Harper surge boosts federalists in Quebec

Élections 2006

Conservative leader Stephen Harper will be the leader to beat in English and in French in next week's televised election debates.
The most remarkable feature of the post-Christmas Conservative surge is that it poses an equal threat to the vital interests of Paul Martin, Jack Layton and Gilles Duceppe.
The Liberal leader is, of course, at risk of losing his party's place in power and by the same token his own place in history.
At this point, the ghost of former Ontario premier Mike Harris may be all that is standing between Harper and Martin's prime ministerial job.
It is no accident that since the New Year, Harris's name has been on the lips of the Liberal leader and his spin doctors nearly every day.
As this long campaign enters the final stretch, Ontario has emerged as the place where Prime Minister Martin has to hold his ground if he is to hang onto power.
Fears of the advent of a federal version of the 1995 Progressive Conservative Common Sense Revolution may offer the Liberals the best, last hope to keep Harper at bay.
By the same token, Jack Layton's New Democrat Party is in mortal danger of being pushed back into parliamentary irrelevance.
The surge in Conservative support threatens to quash New Democrat hopes for gains in the Prairies and in British Columbia.
And Ontario, where the party's numbers are promising, also happens to feature the softest political ground on offer in this campaign.
If there is one group of voters who could be spooked by recurrent Liberal evocations of Harris-style conservatism, it is Ontario's NDP sympathizers.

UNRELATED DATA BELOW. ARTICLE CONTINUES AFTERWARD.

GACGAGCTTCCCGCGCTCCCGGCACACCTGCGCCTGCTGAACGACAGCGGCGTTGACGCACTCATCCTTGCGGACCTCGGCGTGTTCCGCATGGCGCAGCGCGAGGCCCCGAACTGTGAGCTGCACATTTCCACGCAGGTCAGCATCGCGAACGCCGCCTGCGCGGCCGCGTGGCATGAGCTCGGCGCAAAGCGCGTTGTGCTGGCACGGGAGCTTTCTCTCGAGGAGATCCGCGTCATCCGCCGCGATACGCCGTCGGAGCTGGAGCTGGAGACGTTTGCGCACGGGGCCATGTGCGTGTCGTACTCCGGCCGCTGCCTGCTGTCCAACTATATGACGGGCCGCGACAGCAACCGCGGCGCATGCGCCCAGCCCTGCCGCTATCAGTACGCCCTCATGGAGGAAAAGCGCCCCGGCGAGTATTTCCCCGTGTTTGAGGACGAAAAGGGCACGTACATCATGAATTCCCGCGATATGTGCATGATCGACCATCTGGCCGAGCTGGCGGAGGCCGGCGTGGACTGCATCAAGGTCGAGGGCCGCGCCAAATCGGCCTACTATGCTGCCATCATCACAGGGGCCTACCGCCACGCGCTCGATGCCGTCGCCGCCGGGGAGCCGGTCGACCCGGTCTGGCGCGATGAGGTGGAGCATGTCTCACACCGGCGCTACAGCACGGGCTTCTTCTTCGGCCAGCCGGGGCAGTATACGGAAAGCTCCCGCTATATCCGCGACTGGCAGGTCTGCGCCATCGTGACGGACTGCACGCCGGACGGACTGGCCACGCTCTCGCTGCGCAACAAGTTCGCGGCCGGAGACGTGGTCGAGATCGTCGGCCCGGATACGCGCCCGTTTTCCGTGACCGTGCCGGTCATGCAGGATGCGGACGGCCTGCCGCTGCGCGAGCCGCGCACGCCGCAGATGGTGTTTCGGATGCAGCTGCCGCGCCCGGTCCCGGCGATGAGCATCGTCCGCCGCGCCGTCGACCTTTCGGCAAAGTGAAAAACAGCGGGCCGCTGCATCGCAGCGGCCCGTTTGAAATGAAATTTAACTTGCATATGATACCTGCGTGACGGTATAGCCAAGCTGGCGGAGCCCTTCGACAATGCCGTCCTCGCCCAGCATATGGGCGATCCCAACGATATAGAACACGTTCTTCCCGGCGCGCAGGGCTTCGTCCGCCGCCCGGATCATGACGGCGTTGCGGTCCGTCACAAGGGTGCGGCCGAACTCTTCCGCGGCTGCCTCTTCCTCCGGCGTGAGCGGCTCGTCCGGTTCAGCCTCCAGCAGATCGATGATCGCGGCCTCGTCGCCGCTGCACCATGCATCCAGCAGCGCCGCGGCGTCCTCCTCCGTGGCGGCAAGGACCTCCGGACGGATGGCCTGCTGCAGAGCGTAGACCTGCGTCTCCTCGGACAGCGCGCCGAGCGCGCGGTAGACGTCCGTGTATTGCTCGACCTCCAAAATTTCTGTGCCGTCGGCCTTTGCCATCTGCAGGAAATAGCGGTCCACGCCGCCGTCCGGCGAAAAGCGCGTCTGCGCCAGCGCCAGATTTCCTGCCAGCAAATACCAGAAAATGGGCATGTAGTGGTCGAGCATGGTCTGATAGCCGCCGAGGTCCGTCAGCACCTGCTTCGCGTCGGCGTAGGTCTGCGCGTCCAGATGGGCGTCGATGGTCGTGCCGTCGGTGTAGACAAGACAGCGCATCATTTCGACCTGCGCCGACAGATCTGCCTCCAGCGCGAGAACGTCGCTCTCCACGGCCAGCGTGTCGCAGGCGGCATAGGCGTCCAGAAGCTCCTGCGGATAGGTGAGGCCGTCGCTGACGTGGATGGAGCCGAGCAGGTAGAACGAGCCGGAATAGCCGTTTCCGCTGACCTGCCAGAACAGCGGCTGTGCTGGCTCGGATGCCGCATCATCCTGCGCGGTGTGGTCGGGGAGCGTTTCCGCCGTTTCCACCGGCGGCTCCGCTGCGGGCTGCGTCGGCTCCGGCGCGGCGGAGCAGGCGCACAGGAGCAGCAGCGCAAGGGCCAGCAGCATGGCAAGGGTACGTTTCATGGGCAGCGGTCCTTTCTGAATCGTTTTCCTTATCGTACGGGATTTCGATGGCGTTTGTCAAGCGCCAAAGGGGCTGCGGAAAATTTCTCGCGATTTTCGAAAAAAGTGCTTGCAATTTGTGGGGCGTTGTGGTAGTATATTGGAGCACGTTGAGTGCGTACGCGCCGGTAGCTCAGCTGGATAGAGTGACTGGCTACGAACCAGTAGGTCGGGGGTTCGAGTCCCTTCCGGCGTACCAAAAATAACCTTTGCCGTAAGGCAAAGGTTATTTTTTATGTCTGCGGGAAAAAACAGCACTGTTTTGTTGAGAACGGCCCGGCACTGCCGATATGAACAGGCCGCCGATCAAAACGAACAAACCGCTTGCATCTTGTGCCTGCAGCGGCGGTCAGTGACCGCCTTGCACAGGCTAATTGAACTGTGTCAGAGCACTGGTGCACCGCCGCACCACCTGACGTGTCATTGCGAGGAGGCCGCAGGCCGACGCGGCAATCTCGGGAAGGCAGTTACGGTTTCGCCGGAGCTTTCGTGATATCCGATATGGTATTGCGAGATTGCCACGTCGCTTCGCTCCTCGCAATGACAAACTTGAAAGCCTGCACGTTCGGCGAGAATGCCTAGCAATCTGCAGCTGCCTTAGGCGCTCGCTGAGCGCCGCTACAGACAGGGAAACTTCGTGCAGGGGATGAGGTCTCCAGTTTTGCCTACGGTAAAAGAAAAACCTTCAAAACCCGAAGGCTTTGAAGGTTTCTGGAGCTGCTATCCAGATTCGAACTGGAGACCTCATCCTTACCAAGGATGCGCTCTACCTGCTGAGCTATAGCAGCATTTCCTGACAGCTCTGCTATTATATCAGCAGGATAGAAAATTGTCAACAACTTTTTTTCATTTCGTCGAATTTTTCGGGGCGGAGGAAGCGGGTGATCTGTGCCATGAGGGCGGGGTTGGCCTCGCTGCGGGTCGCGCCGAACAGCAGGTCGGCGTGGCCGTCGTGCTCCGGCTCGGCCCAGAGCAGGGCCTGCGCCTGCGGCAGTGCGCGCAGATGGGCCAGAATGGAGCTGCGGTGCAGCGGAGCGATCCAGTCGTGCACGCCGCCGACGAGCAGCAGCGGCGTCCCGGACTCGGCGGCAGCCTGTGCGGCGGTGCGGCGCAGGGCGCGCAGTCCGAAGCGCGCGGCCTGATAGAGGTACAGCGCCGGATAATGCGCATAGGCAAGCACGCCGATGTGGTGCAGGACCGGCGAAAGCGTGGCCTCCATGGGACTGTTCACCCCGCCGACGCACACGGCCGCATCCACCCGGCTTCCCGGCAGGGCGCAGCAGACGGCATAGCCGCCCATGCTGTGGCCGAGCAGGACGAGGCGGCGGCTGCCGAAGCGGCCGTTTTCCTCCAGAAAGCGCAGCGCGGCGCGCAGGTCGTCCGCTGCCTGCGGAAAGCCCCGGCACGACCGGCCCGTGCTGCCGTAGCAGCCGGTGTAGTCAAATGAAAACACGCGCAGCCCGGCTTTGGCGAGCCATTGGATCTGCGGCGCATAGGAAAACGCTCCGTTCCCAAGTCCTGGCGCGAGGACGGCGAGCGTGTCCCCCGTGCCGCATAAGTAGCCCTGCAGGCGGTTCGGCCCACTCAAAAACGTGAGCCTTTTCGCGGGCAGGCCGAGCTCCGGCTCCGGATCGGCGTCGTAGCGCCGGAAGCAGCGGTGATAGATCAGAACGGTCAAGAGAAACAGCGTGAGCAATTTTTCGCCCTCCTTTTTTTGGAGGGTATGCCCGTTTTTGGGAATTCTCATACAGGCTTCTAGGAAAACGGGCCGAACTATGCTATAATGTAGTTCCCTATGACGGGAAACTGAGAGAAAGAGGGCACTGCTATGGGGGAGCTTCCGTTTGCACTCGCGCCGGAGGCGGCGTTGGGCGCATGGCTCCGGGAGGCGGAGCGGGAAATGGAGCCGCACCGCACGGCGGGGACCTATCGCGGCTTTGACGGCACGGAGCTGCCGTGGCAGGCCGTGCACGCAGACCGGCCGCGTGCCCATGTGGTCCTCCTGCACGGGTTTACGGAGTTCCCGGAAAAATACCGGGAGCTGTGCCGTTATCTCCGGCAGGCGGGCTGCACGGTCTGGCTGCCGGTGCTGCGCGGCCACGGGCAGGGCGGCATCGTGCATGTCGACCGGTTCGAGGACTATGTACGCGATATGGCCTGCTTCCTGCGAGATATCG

That same fear propelled many of them into Dalton McGuinty's fold in the past two provincial elections.
There were signs this week that Layton was at a loss about how to extricate himself from this predicament.
In his attempts to fight back against the Conservatives, the NDP leader opened his Ontario flank to the Liberals.
Just before Christmas, Layton was hammering home the message that a vote for the Liberals amounted to a vote against national unity.
But this week it is the possibility of a minority Conservative government at the potential mercy of the Bloc QuŽbŽcois that Layton is calling a threat to Canada.
That assertion Ñ coming from the federalist leader who is making the least impression in Quebec in this campaign Ñ may well amount to doing Liberal work at NDP expense in Ontario.
It also ignores the fact that the Conservatives are emerging as a force the Bloc suddenly has to reckon with.
At this stage in the election campaign, many Conservative strategists would probably trade their party's sustantial gains in Quebec for points in Ontario.
Harper starts from so far behind in Quebec that even a double digit rise in support is unlikely to yield more than a couple of Conservative seats on voting day.
But in the greater scheme of things, his success in Quebec is one of the most significant developments of the campaign.
If Harper can sustain his Quebec momentum the Bloc's mythical goal of winning more than 50 per cent of the popular vote on Jan. 23 will remain out of reach.
And while Duceppe will likely still win the election war in Quebec, that means he stands to lose a crucial psychological battle.
With a single speech promising little more than an open discussion of a federalism more respectful of the provinces'constitutional jurisdictions and of Quebecers' cultural differences, Harper has put the Conservatives back on the map in the province.
In so doing, he has shown that the desire for a made-in-Canada answer to their aspirations is still strong among Quebecers Ñ too strong to presume, as do so many sovereignists, that a referendum victory is just around the corner of the next Quebec election.
Regardless of the ultimate outcome of this campaign, the emergence of an alternative federalist voice in Quebec is a positive development for Canada.
It would be a pity if that got lost in the partisan federalist crossfire of the next two weeks.

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